“You have to be creative and really engage the people that have interest and try to keep spreading the word,” says Tamara Brickham, the adult viral hepatitis prevention coordinator at the Houston Department of Health and Human Services.

The cause of this lack of funding, experts suggest, is underreporting of the disease. According to statistics on new acute cases of hepatitis B in 2009, only one afflicted Asian-American in Harris County was reported to the Texas Department of State Health Services. The HOPE Clinic says this number should be far higher. That same year, Brickham screened 1,003 Houston-area Asian-Americans for the disease and found that 364 had already been exposed to it — meaning they either had chronic hepatitis B or had recovered from it.

In some cases, the cause of this underreporting is cultural. Immigrants from countries like Vietnam have a misconception that hepatitis B is simply a way of life for Asians and not very serious, Luu says. Many don't get diagnosed because of the stigma associated with being sick.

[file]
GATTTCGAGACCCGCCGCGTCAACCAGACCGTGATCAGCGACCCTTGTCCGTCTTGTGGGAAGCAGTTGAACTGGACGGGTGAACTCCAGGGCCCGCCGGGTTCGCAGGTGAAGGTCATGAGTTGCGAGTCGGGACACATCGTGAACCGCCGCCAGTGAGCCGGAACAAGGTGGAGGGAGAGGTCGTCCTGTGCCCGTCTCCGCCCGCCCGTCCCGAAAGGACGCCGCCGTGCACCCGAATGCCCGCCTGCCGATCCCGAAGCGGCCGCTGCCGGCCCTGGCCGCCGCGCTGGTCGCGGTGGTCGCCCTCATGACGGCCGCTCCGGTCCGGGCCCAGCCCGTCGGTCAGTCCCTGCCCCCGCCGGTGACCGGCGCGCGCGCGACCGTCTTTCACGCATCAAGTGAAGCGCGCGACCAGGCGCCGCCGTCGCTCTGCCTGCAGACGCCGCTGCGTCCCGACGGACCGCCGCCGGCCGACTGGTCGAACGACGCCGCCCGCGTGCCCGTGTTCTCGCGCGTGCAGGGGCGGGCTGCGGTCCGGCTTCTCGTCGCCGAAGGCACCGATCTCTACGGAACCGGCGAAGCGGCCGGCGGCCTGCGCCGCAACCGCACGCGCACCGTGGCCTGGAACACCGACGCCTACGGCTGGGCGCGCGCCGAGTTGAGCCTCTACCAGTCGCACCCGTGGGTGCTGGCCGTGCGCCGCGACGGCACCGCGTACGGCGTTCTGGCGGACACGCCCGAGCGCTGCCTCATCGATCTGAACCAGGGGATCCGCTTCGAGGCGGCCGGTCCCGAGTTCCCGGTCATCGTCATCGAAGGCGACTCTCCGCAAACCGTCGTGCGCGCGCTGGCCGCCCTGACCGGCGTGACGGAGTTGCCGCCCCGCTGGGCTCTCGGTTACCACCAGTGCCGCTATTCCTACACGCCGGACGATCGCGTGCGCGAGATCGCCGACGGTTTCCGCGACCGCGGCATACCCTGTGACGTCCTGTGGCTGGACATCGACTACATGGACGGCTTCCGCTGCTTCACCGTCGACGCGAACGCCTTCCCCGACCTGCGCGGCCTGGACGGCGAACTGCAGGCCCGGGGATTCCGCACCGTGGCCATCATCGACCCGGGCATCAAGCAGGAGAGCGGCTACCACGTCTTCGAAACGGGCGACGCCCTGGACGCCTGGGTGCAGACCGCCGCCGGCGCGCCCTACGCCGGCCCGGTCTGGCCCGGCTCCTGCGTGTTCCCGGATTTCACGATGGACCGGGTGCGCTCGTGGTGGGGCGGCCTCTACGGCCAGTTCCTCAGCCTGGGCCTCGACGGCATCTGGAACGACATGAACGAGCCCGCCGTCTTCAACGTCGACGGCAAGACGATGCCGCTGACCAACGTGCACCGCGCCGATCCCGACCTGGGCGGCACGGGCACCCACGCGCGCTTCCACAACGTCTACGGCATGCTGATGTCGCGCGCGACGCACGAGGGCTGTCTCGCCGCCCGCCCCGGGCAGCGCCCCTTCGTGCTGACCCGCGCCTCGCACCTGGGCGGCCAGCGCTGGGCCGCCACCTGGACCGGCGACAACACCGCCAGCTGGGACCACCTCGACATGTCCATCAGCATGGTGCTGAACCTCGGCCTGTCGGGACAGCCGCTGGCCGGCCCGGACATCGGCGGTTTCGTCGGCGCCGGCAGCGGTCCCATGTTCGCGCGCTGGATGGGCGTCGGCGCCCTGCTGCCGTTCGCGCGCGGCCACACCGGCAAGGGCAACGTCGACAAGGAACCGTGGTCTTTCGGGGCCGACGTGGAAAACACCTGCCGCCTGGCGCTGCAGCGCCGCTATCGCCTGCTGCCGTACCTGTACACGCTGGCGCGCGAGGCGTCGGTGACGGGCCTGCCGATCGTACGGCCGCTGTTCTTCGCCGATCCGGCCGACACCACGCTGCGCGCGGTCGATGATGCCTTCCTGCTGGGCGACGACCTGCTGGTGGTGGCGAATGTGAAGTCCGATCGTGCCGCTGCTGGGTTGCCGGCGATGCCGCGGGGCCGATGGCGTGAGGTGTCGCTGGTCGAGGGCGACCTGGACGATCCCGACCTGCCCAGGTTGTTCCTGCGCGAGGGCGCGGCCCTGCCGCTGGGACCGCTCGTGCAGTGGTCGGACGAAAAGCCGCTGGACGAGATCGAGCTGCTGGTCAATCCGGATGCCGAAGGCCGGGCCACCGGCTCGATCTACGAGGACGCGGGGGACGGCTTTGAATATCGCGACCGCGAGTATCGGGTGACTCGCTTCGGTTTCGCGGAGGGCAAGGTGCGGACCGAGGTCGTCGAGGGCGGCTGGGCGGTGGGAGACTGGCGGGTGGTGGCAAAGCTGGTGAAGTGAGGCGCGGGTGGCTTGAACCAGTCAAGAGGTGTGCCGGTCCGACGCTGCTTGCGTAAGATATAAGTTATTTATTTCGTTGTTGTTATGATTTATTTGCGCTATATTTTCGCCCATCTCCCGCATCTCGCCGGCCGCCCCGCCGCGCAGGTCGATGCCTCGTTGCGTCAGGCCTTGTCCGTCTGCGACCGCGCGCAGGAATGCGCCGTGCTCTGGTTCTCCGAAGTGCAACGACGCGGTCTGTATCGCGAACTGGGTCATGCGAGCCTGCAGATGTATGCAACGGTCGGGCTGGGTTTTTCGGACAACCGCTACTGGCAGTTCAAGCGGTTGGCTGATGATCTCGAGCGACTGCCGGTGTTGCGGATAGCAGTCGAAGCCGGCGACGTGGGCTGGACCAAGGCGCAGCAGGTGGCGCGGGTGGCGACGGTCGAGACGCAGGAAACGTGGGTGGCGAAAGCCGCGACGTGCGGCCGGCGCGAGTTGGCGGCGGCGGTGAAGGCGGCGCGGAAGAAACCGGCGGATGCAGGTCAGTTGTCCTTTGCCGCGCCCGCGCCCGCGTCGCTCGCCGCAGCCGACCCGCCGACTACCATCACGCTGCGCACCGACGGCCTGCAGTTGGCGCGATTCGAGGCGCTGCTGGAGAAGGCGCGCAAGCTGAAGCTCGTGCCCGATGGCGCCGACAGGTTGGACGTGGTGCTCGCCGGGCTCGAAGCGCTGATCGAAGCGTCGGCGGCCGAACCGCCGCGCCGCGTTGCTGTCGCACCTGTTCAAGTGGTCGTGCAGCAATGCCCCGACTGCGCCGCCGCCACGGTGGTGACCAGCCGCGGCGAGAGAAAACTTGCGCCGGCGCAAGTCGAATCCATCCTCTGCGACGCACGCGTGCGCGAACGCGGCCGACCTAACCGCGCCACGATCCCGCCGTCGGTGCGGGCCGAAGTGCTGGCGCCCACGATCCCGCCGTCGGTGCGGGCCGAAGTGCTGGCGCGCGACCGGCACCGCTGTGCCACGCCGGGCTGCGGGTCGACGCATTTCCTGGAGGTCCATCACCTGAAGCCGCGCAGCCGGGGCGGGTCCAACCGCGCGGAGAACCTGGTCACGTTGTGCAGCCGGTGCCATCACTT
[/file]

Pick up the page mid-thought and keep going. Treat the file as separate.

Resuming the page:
“People don’t want to lose face when it comes to diseases. We have ladies who are going through cancer treatment and wearing a lopsided wig and still will not fess up about having cancer,” says Shane Chen, a spokeswoman for the HOPE Clinic, who also has family members afflicted with hepatitis B. “Rather than being proud you’ve beat a chronic disease, people think it is shameful having any illness, hence making you weak or dirty.”